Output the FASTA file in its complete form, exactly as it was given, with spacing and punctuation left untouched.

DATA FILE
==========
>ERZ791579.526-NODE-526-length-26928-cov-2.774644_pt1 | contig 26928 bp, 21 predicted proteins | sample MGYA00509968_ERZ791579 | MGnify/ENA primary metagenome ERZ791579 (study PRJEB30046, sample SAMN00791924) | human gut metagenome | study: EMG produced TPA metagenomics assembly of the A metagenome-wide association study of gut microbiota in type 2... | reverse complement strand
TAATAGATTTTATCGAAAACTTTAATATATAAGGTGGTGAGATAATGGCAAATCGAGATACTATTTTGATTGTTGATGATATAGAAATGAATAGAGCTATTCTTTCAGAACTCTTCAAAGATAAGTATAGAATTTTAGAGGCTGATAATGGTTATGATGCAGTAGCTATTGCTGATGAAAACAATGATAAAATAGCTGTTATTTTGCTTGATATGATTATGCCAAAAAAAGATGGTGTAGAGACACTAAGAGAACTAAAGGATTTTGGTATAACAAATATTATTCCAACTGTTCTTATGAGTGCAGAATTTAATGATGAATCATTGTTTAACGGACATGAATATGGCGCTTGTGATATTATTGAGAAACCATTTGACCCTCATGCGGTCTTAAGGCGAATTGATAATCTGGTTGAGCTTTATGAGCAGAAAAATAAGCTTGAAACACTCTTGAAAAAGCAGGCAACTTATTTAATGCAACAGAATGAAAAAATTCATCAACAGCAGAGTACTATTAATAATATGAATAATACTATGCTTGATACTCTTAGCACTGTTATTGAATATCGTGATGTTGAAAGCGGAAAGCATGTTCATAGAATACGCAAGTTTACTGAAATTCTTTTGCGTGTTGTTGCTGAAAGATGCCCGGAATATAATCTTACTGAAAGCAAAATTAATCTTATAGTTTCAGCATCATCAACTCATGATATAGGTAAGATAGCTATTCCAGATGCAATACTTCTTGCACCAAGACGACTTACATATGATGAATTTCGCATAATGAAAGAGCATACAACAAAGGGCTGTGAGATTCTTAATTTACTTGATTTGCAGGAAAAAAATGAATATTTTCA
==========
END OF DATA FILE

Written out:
>ERZ791579.526-NODE-526-length-26928-cov-2.774644_pt1 | contig 26928 bp, 21 predicted proteins | sample MGYA00509968_ERZ791579 | MGnify/ENA primary metagenome ERZ791579 (study PRJEB30046, sample SAMN00791924) | human gut metagenome | study: EMG produced TPA metagenomics assembly of the A metagenome-wide association study of gut microbiota in type 2... | reverse complement strand
TAATAGATTTTATCGAAAACTTTAATATATAAGGTGGTGAGATAATGGCAAATCGAGATACTATTTTGATTGTTGATGATATAGAAATGAATAGAGCTATTCTTTCAGAACTCTTCAAAGATAAGTATAGAATTTTAGAGGCTGATAATGGTTATGATGCAGTAGCTATTGCTGATGAAAACAATGATAAAATAGCTGTTATTTTGCTTGATATGATTATGCCAAAAAAAGATGGTGTAGAGACACTAAGAGAACTAAAGGATTTTGGTATAACAAATATTATTCCAACTGTTCTTATGAGTGCAGAATTTAATGATGAATCATTGTTTAACGGACATGAATATGGCGCTTGTGATATTATTGAGAAACCATTTGACCCTCATGCGGTCTTAAGGCGAATTGATAATCTGGTTGAGCTTTATGAGCAGAAAAATAAGCTTGAAACACTCTTGAAAAAGCAGGCAACTTATTTAATGCAACAGAATGAAAAAATTCATCAACAGCAGAGTACTATTAATAATATGAATAATACTATGCTTGATACTCTTAGCACTGTTATTGAATATCGTGATGTTGAAAGCGGAAAGCATGTTCATAGAATACGCAAGTTTACTGAAATTCTTTTGCGTGTTGTTGCTGAAAGATGCCCGGAATATAATCTTACTGAAAGCAAAATTAATCTTATAGTTTCAGCATCATCAACTCATGATATAGGTAAGATAGCTATTCCAGATGCAATACTTCTTGCACCAAGACGACTTACATATGATGAATTTCGCATAATGAAAGAGCATACAACAAAGGGCTGTGAGATTCTTAATTTACTTGATTTGCAGGAAAAAAATGAATATTTTCA